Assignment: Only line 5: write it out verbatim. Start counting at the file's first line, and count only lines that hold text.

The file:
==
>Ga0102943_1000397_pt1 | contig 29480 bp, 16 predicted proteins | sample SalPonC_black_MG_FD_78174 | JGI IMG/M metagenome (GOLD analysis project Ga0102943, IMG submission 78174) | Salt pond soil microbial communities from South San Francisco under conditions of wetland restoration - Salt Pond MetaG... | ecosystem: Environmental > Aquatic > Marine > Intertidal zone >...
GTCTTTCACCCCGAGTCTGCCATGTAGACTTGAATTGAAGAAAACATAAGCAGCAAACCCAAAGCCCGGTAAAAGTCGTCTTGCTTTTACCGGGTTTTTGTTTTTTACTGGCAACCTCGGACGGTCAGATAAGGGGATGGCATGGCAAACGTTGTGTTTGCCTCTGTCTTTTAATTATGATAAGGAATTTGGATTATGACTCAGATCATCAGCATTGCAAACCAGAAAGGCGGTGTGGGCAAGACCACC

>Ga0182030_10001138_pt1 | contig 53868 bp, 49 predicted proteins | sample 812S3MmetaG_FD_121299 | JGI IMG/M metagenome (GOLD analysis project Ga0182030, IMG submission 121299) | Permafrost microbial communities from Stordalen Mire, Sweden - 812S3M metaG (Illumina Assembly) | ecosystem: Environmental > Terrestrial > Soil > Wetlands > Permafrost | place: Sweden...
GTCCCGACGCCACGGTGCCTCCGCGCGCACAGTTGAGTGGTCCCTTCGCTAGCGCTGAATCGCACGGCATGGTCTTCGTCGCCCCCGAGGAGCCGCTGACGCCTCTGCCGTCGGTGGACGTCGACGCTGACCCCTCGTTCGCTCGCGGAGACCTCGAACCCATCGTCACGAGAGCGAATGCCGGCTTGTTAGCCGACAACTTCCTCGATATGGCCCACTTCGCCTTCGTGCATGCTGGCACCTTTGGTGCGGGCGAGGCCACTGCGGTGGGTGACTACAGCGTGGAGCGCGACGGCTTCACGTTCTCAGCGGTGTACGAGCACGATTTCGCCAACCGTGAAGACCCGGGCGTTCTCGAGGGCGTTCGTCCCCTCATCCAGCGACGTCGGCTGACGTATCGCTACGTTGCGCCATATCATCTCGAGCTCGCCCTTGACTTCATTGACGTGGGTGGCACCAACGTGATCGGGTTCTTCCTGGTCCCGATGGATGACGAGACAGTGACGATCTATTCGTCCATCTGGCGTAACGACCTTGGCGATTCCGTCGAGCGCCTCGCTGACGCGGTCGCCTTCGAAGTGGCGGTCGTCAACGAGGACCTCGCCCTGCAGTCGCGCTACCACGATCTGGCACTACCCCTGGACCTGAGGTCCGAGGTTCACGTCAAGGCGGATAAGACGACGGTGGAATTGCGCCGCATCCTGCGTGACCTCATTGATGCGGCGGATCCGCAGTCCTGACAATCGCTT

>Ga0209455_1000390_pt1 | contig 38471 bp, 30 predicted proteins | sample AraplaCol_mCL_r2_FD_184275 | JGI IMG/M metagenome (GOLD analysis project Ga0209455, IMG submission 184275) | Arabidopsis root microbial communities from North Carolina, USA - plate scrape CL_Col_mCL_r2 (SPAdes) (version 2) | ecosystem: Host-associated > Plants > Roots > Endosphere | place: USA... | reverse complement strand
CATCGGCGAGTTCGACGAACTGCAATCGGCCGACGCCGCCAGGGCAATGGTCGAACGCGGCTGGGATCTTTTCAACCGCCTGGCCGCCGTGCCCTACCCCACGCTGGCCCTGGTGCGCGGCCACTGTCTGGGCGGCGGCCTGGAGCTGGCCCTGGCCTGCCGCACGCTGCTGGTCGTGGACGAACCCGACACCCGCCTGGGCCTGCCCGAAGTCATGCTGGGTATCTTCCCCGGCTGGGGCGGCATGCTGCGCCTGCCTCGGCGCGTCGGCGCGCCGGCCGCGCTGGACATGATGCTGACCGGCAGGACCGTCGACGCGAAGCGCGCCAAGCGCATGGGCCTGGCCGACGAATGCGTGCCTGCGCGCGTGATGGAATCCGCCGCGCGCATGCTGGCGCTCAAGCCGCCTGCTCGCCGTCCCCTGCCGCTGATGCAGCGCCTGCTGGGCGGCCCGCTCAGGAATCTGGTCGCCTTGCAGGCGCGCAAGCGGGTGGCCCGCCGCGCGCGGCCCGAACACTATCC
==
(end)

>Ga0209455_1000390_pt1 | contig 38471 bp, 30 predicted proteins | sample AraplaCol_mCL_r2_FD_184275 | JGI IMG/M metagenome (GOLD analysis project Ga0209455, IMG submission 184275) | Arabidopsis root microbial communities from North Carolina, USA - plate scrape CL_Col_mCL_r2 (SPAdes) (version 2) | ecosystem: Host-associated > Plants > Roots > Endosphere | place: USA... | reverse complement strand